MARK MULDER: I don't know. I mean, to be honest with you, I don't know if I really have an opinion on it. I mean, I think baseball guys could go either way because it's something that they would -- I know in the past they've talked about using Big League guys, but then what do you stop the regular season?
I mean, it just creates so many issues. So if you're using the Minor League guys, you can take them away, which is what I was in '99 when I was on that Pan Am team. I left my Triple-A team for those two weeks. And to be honest, we were up in Winnipeg and Vancouver and I forget where else but it was an amazing experience.
It's something I wouldn't trade for anything. But you can't just stop the Major League season for a couple of weeks so they can do this with the Major League players. I think it's why they do the World Baseball Classic, so they don't have to do that.
MARK RYPIEN: Can you take a photo of all of us?
THE MODERATOR: Mr. Eric Gagne just joined the group. Finished second in this event last year. Eric, while you've been gone, they've been bagging on you, just a little bit.
ERIC GAGNE: I like it. I will too later. Right in front of them.
THE MODERATOR: They've been talking about your philosophy of golf, which is swing as hard as you can on every shot.
ERIC GAGNE: That's right. When in doubt, swing hard, right?
THE MODERATOR: We talked a little bit before you got here about odds. You're one of the favorites. Tell us about your golf game, what kind of shape it's in, and what do you think you're going to do with these guys next to you.
ERIC GAGNE: I think knowing the course a little better it's going to be a little easier, I think. And my game's doing pretty good. You never know, it changes every day. So I feel good.
And I am going to swing hard. So we'll see what happens. Very hard.
Q. Mardy, where does golf figure when you were growing up, did you take it anywhere near as seriously as you did tennis?
MARDY FISH: No, I didn't take anything as serious as I did tennis, but I played junior golf just in the city where I grew up, Vero Beach Florida. But apart from a few summers, playing a lot, I didn't have a lot of time. Especially once I was 16, I stopped playing pretty much everything to concentrate on the tennis.
And I turned pro when I was 17. So I didn't have much time for anything else.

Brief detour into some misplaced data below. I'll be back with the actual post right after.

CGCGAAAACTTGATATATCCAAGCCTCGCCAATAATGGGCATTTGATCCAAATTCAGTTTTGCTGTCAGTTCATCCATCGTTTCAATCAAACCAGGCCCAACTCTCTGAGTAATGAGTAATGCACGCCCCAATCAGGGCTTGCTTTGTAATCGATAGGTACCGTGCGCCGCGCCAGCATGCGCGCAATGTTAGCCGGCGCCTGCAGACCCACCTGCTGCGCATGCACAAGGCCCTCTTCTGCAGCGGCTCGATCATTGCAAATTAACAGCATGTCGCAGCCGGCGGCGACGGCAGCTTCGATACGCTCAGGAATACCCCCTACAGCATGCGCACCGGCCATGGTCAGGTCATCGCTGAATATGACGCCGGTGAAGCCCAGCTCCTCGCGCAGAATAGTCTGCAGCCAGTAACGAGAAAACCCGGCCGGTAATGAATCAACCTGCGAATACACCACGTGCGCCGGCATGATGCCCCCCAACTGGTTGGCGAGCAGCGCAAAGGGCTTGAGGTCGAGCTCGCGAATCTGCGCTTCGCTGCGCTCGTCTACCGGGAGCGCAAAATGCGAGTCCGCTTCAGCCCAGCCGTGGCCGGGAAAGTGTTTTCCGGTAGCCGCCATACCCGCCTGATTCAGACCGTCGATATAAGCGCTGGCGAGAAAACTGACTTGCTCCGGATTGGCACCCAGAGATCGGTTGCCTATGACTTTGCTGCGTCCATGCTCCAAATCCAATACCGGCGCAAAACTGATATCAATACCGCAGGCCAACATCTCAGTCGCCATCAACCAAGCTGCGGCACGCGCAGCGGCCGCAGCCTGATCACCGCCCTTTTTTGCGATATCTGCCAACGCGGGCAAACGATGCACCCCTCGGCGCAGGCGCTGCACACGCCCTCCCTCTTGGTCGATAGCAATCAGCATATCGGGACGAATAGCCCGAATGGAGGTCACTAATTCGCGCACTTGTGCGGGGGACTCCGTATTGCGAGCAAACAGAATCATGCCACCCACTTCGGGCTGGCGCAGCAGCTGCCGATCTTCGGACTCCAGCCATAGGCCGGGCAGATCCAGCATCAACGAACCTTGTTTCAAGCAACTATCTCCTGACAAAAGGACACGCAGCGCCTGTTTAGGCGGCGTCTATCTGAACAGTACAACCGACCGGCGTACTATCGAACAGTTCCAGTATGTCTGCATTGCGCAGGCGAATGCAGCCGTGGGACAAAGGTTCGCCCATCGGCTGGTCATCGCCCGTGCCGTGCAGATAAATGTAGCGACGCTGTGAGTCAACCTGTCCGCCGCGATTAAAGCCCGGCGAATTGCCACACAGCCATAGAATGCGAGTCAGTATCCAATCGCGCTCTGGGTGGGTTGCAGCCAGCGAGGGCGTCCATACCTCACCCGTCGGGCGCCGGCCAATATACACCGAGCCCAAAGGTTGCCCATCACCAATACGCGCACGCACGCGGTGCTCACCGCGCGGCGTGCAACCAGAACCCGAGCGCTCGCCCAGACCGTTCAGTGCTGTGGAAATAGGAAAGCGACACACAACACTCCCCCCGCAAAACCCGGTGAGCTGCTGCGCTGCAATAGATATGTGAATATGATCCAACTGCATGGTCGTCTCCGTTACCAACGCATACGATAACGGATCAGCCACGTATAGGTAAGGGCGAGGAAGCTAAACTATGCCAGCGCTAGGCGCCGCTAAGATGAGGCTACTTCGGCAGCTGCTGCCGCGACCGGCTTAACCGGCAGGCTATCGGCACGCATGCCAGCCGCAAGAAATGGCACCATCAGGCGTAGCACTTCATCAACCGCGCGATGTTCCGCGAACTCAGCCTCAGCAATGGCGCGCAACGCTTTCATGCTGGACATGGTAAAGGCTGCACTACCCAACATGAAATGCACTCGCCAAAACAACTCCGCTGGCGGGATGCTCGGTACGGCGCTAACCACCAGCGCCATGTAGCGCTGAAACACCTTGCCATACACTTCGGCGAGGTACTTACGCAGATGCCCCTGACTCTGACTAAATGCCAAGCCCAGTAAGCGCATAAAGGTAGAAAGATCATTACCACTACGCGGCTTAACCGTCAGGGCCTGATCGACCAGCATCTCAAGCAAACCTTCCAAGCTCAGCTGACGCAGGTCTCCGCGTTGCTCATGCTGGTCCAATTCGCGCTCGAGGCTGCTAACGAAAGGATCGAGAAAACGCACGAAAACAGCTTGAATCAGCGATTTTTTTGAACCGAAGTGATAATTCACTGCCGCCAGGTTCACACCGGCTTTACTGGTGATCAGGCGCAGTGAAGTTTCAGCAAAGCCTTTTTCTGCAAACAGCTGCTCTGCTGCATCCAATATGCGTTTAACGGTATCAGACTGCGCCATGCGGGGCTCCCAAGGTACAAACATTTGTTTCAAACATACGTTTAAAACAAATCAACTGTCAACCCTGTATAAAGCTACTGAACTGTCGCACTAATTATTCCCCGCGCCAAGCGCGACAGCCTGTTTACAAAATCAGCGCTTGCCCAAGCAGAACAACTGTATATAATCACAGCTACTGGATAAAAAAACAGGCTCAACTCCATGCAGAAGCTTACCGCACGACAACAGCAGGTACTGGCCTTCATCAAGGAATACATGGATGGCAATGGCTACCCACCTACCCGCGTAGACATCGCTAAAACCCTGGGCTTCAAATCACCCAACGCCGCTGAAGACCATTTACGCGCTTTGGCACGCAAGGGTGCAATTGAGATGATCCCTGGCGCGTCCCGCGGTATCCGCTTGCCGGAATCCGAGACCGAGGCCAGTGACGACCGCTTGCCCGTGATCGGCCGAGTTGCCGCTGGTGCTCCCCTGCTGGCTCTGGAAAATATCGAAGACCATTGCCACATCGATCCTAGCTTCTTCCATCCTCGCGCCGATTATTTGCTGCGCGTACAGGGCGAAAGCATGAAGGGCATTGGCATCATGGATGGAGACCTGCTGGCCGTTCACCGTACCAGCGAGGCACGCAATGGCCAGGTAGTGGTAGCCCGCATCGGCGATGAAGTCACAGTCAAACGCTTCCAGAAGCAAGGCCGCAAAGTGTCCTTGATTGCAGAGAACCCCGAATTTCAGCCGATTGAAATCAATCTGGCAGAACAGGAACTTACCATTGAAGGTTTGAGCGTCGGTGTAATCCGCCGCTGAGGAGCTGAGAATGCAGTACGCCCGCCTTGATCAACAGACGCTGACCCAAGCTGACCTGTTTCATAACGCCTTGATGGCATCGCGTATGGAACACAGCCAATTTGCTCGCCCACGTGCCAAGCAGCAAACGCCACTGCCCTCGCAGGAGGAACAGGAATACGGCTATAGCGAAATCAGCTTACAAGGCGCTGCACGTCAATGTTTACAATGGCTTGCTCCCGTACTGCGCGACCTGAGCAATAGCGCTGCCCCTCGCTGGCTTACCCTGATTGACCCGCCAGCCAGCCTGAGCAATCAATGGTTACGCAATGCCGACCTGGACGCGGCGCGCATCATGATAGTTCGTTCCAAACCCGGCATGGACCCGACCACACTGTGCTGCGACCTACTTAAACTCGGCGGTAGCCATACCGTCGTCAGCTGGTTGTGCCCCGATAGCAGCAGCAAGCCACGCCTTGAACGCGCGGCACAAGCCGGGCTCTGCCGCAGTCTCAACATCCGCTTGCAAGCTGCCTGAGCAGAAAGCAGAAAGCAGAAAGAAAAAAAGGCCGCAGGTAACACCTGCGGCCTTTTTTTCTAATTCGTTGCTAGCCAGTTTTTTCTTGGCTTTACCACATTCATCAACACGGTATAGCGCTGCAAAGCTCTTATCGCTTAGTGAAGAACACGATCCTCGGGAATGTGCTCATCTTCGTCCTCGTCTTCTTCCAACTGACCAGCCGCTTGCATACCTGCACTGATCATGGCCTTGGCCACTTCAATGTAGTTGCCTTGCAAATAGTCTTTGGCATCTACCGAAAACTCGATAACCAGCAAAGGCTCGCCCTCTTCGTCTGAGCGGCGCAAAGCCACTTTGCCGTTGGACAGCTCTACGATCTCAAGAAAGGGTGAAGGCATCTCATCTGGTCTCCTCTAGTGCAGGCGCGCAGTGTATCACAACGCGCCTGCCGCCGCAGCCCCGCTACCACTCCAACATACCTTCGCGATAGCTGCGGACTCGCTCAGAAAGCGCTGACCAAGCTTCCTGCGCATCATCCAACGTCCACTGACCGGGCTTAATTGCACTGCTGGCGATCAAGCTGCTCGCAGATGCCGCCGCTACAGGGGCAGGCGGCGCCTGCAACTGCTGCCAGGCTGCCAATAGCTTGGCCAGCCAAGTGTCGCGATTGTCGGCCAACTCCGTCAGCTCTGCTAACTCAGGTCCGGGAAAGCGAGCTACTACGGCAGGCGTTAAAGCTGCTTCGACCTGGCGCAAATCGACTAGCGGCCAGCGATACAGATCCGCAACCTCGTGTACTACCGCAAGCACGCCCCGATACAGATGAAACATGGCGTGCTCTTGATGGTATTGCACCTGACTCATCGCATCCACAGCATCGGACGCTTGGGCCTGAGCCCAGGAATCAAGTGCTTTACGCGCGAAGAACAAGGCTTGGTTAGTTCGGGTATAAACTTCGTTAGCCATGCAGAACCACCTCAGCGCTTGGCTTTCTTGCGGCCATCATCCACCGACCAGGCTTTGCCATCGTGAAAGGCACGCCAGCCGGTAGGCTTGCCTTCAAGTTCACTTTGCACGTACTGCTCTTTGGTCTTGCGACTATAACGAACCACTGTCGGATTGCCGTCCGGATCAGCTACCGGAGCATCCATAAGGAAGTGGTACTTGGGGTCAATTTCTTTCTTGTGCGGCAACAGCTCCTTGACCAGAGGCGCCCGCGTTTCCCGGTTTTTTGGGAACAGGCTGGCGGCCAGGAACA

Q. How long would you say you've been a serious golfer?
MARDY FISH: Am I a serious golfer? I don't know. Never. I just do it for fun. This week is serious. And then I go back to fun.
Q. How much did the Diamond Resorts help you confidence-wise to play against some of the guys you're going to see this week?
MARDY FISH: I grew up in Florida. So that course is -- you know, that type of grass, those greens I grew up on. The weather helped a lot.
But I've come out here and played well at times. And this is a tough golf course. I haven't played, put together three rounds in a row here, and that's pretty much what has separated it, I guess, and that's what anyone up here can do if they put together three rounds they're probably going to win.
Q. For the Marks and Eric Gagne, Kevin Durant goes to a team that beat him in the Conference Finals, would that be the equivalent of you signing with the Cubs, you signing with the Giants or the Eagles, something like that?
MARK RYPIEN: I did sign with the Eagles. Played one year with Gruden and Ray Rhodes. That's sports today. That's what free agency is. I was one of the old dinosaurs back before free agency and you kind of played with a group of guys and practiced with a group of guys and spent your offseason with a group of guys for a long period of time.
So it is the nature of the business. And each and every player has an opportunity to make this a business for themselves, and you can't argue the fact that when free agency comes up, the open market comes up, you've got to take advantage of it when you can.
Q. Were you surprised at the backlash that he's gotten?
ERIC GAGNE: I think when you have the money he's got, I don't think it's about money anymore; it's about winning championships. I was able to go to Boston and win a championship. And I mean there's guys that played everywhere and never win.
So I think it plays a lot, once you're secure, your money and everything, I think you want to win, and I think that's pretty much the move he made.
I think the team -- he went to the Warriors, are an amazing team, and with him it's going to be hard to beat. I think winning is pretty much everything, once you're settled in your career and you have a lot of money and you're lucky to, don't have to work anymore. So I think winning is a lot. For me I think my career is pretty much full with that championship with the Red Sox.
MARK MULDER: I feel it's the way the game is going, especially basketball. You see it all the time. Guys signing with certain teams to play with certain guys to hopefully win championships. You saw it with LeBron and Wade and things like that. And I think basketball is that one sport where you can really do that.
I mean, I hate to say it -- not that I follow basketball that much -- but, what, there's three, maybe four teams that have a chance to make it to the finals next year. Baseball is not like that.